(This post first appeared in Faith+Lead on October 17, 2019.)
As innovation becomes a buzzword, it’s easy for church leaders to reduce it to a trend. But how might it play a powerful role in renewal?
In week one of my innovation and ministry class, I ask students to define innovation. Their definitions focus primarily on innovation as invention—novel ideas, new practices, and/or breakthrough technologies. While this understanding of innovation isn’t wrong, it’s thin and robs innovation of its ability to reframe complex dilemmas and connect problems to human realities.
The word innovation comes from the Latin word innovare, which means renew. It’s the process of renewing personally and communally, of nurturing life, especially after a crisis or fallow time. Its efforts can be modest or spark a movement.
Ministry is also about cultivating life: nurturing relationships, reconciling brokenness, and shedding light into dark places so all of creation may live abundantly. Ministry tethers renewal to the one who creates and redeems by joining our personal and collective action with God’s activity.
Today, we don’t have to look far to see the need for renewal in the world. Perhaps a deeper look at innovation could help us reimagine the renewing aspect of ministry.
Innovation as discernment and experimentation
Innovation renews as people adopt new practices through experimentation. In other words, we act our way into renewal, not think our way into it.
Innovation is novel, but its novelty must serve some end. Many congregations have used innovation to attract people. While new music or communication methods may catch people’s attention and create energy, congregational renewal must go deeper. Therefore, innovation begins with discerning God’s calling for us at this time, not brainstorming clever ideas.
Discernment is grounded in listening—to people’s lived experiences and to God. Once congregations have discerned what they are called to be and do, brainstorming and experimenting follow. Discerning and adopting new practices are more iterative than linear; in other words, it requires collaboration, feedback, and a lot of trial and error.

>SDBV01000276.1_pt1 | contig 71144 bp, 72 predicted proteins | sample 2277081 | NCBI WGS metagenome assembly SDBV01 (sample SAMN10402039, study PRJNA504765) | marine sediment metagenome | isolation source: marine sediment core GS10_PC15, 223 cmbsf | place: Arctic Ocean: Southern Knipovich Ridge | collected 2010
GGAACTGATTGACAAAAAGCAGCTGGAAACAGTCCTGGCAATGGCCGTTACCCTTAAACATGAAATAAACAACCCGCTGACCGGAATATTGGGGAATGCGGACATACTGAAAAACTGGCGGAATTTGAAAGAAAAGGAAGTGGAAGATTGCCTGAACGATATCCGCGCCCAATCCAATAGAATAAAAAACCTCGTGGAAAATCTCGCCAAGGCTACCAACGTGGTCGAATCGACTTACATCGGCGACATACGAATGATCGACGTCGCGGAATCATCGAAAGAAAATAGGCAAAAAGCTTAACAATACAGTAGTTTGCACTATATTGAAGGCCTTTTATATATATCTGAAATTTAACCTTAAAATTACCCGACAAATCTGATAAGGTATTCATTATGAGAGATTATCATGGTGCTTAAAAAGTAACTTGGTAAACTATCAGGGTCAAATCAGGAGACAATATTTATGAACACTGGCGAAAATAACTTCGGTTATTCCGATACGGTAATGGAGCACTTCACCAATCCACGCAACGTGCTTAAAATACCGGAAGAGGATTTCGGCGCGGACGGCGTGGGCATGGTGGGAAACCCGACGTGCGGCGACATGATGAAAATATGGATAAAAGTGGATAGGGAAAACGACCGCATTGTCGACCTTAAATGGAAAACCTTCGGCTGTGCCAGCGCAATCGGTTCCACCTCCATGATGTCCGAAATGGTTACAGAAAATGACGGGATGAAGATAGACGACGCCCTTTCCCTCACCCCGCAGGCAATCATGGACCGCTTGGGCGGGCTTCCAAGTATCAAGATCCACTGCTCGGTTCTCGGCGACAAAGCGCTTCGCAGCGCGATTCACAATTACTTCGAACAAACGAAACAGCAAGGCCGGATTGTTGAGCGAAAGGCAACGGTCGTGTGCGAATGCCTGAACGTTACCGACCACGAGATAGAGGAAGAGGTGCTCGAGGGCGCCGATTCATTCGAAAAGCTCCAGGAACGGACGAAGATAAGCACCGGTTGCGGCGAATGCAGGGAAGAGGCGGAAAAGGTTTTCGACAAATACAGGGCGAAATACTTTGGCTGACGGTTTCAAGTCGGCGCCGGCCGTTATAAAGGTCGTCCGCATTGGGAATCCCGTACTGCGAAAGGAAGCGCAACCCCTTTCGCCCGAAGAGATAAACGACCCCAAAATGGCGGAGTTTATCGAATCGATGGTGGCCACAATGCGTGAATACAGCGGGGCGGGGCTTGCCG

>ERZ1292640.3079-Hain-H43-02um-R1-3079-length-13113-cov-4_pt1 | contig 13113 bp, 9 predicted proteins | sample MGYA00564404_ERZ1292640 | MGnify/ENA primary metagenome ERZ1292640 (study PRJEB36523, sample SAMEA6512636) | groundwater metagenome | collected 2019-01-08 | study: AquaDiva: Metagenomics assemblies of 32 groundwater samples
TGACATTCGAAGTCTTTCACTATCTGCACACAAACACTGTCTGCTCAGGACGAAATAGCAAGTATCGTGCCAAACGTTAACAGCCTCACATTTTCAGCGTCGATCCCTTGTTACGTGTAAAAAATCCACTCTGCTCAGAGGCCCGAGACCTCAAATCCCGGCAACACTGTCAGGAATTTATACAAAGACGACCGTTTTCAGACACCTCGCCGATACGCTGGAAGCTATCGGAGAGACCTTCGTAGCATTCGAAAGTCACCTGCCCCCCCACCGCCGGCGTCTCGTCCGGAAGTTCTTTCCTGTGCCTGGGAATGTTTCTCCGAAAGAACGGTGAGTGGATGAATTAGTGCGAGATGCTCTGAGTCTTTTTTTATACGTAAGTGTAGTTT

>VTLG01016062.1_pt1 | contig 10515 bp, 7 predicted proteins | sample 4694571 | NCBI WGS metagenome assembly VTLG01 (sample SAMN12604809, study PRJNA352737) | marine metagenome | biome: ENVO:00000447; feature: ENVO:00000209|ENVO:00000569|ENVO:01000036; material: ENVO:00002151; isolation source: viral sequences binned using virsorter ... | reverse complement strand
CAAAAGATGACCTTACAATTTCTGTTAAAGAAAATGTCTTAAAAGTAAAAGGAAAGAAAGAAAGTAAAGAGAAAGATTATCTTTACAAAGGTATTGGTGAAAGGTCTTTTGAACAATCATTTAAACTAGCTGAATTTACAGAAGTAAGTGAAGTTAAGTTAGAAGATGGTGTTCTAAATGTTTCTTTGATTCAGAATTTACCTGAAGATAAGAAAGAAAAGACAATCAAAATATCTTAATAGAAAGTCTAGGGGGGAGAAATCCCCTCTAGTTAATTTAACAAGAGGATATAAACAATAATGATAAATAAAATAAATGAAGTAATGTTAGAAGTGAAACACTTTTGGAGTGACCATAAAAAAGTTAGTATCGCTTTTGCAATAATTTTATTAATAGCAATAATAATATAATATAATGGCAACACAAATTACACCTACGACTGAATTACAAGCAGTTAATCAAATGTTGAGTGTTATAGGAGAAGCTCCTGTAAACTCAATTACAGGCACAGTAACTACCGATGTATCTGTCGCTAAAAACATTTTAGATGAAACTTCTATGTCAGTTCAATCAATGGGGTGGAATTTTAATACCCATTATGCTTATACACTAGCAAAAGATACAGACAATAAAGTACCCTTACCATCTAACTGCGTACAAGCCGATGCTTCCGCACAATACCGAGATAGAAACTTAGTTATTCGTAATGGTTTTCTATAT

Innovation as changing the way we see
Innovation leans into the present with an eye to the future. As we, personally and communally, enhance our capacity for innovation, we learn to see a future not yet realized.
Faith also has a transformational dimension—a dynamic relationship with a living God. Deepening our relationship with God changes how we see the world. Where we once could see only challenges, brokenness, and insufficiencies, God helps us see possibilities, healing, and fullness.
This transformation in the way we see is not a one-time event, but an ongoing, life-long process. New ideas, practices, and inventions awaken us to different possibilities and angles of vision, which change our actions and experiments, which again change the way we see.
Two kinds of innovation
Imagine a continuum with steady, slow changing environments on one end and complex, unpredictable environments on the other end.
Learning happens in all environmental conditions, but the orientation is different. In steady conditions, learning is oriented toward the past; in complex conditions, it is oriented toward the future.
Innovation in steady conditions works with existing values and the established paradigm. This developmental view is known as sustaining innovation, which entails a group of thinkers offering inventions to the masses that will either be adopted or rejected.
Innovation in complex conditions works differently. Within these conditions, new ideas and approaches begin in particular networks. Over time, these new practices take hold and dislodge current patterns, becoming more mainstream and breaking down established paradigms. This view is known as disruptive innovation. (For more on sustaining and disruptive innovation, see Clay Christensen in The Innovator’s Dilemma).
As the formal expressions of church experience decline, disruptive innovation will become more necessary. Discovering and working with emergent values and networks is key to renewal in complex conditions. It is time to ask different questions and open ourselves to new ways of being God’s church in the world.
Innovation as renewal
God’s command to love God and our neighbor remains, and ancient practices continue to form Christian communities and remind us of our identity as God’s people. Yet how we participate in God’s mission and love our neighbor will change, as will the ways we employ ancient Christian practices.
Because the path to the future is not clear and the need for renewal urgent, church leaders must expand their imagination. Sharing the good news of the gospel requires connecting with the particularities of time and place and wrestling with the complexities of our time. Might the discipline of innovation help us discern our way forward and transform our way of seeing?
Innovation might be a trendy word, but its essence is more than a fad. Given our current conditions, a robust understanding of innovation, combined with a missional understanding of church and reliance on the Holy Spirit, could point the church in the right direction.
About the Author
Terri Martinson Elton is the Associate Professor of Leadership at Luther Seminary. Having served 20 years in congregational and synodical leadership before coming to Luther, Terri is deeply committed to accompanying congregations in discovering new expressions of ministry. Terri has co-authored a book on Leading Congregations and Nonprofits in a Connected World with Rabbi Hayim Herring, researched and written about Cultivating Teen Faith, and has a new book, Journeying the Wilderness: Forming Faith in the 21st Century, coming out in Spring 2020.